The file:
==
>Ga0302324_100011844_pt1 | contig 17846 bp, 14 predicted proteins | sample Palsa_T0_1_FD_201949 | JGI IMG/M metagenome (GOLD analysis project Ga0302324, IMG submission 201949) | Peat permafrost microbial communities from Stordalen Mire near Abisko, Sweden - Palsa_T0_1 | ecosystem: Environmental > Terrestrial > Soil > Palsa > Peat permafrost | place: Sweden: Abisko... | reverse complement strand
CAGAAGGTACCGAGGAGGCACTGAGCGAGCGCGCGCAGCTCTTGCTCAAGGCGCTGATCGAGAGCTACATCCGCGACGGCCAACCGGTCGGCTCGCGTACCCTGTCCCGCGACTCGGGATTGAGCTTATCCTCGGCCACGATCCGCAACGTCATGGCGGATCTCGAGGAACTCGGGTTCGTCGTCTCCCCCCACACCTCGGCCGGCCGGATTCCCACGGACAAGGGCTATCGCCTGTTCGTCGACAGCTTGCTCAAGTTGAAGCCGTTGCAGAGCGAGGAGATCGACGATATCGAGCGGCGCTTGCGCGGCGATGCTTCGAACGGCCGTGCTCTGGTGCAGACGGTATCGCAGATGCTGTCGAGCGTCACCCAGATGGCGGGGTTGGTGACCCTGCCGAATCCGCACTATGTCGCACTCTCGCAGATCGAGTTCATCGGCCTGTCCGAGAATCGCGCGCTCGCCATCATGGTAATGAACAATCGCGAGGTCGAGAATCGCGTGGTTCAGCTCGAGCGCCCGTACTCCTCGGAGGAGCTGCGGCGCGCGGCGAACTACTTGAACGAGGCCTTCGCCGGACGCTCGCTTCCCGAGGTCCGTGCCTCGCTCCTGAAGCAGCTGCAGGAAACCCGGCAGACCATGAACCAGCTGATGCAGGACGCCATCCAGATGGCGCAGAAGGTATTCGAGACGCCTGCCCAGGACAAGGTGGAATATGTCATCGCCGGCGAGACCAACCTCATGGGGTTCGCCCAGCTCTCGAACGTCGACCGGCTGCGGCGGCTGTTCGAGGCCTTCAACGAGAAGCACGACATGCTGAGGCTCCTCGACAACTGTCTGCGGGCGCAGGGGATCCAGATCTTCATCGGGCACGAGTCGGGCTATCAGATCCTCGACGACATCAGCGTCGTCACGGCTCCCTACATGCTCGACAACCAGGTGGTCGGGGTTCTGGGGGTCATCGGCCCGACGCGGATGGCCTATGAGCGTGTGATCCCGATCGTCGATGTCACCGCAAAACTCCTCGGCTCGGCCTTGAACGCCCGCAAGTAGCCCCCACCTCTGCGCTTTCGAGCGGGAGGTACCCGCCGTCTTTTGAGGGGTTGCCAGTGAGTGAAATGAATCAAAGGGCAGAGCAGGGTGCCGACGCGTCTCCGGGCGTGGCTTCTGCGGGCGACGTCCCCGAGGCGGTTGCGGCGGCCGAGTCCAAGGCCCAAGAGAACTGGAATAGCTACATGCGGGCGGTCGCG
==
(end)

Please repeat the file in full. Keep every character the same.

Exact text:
>Ga0302324_100011844_pt1 | contig 17846 bp, 14 predicted proteins | sample Palsa_T0_1_FD_201949 | JGI IMG/M metagenome (GOLD analysis project Ga0302324, IMG submission 201949) | Peat permafrost microbial communities from Stordalen Mire near Abisko, Sweden - Palsa_T0_1 | ecosystem: Environmental > Terrestrial > Soil > Palsa > Peat permafrost | place: Sweden: Abisko... | reverse complement strand
CAGAAGGTACCGAGGAGGCACTGAGCGAGCGCGCGCAGCTCTTGCTCAAGGCGCTGATCGAGAGCTACATCCGCGACGGCCAACCGGTCGGCTCGCGTACCCTGTCCCGCGACTCGGGATTGAGCTTATCCTCGGCCACGATCCGCAACGTCATGGCGGATCTCGAGGAACTCGGGTTCGTCGTCTCCCCCCACACCTCGGCCGGCCGGATTCCCACGGACAAGGGCTATCGCCTGTTCGTCGACAGCTTGCTCAAGTTGAAGCCGTTGCAGAGCGAGGAGATCGACGATATCGAGCGGCGCTTGCGCGGCGATGCTTCGAACGGCCGTGCTCTGGTGCAGACGGTATCGCAGATGCTGTCGAGCGTCACCCAGATGGCGGGGTTGGTGACCCTGCCGAATCCGCACTATGTCGCACTCTCGCAGATCGAGTTCATCGGCCTGTCCGAGAATCGCGCGCTCGCCATCATGGTAATGAACAATCGCGAGGTCGAGAATCGCGTGGTTCAGCTCGAGCGCCCGTACTCCTCGGAGGAGCTGCGGCGCGCGGCGAACTACTTGAACGAGGCCTTCGCCGGACGCTCGCTTCCCGAGGTCCGTGCCTCGCTCCTGAAGCAGCTGCAGGAAACCCGGCAGACCATGAACCAGCTGATGCAGGACGCCATCCAGATGGCGCAGAAGGTATTCGAGACGCCTGCCCAGGACAAGGTGGAATATGTCATCGCCGGCGAGACCAACCTCATGGGGTTCGCCCAGCTCTCGAACGTCGACCGGCTGCGGCGGCTGTTCGAGGCCTTCAACGAGAAGCACGACATGCTGAGGCTCCTCGACAACTGTCTGCGGGCGCAGGGGATCCAGATCTTCATCGGGCACGAGTCGGGCTATCAGATCCTCGACGACATCAGCGTCGTCACGGCTCCCTACATGCTCGACAACCAGGTGGTCGGGGTTCTGGGGGTCATCGGCCCGACGCGGATGGCCTATGAGCGTGTGATCCCGATCGTCGATGTCACCGCAAAACTCCTCGGCTCGGCCTTGAACGCCCGCAAGTAGCCCCCACCTCTGCGCTTTCGAGCGGGAGGTACCCGCCGTCTTTTGAGGGGTTGCCAGTGAGTGAAATGAATCAAAGGGCAGAGCAGGGTGCCGACGCGTCTCCGGGCGTGGCTTCTGCGGGCGACGTCCCCGAGGCGGTTGCGGCGGCCGAGTCCAAGGCCCAAGAGAACTGGAATAGCTACATGCGGGCGGTCGCG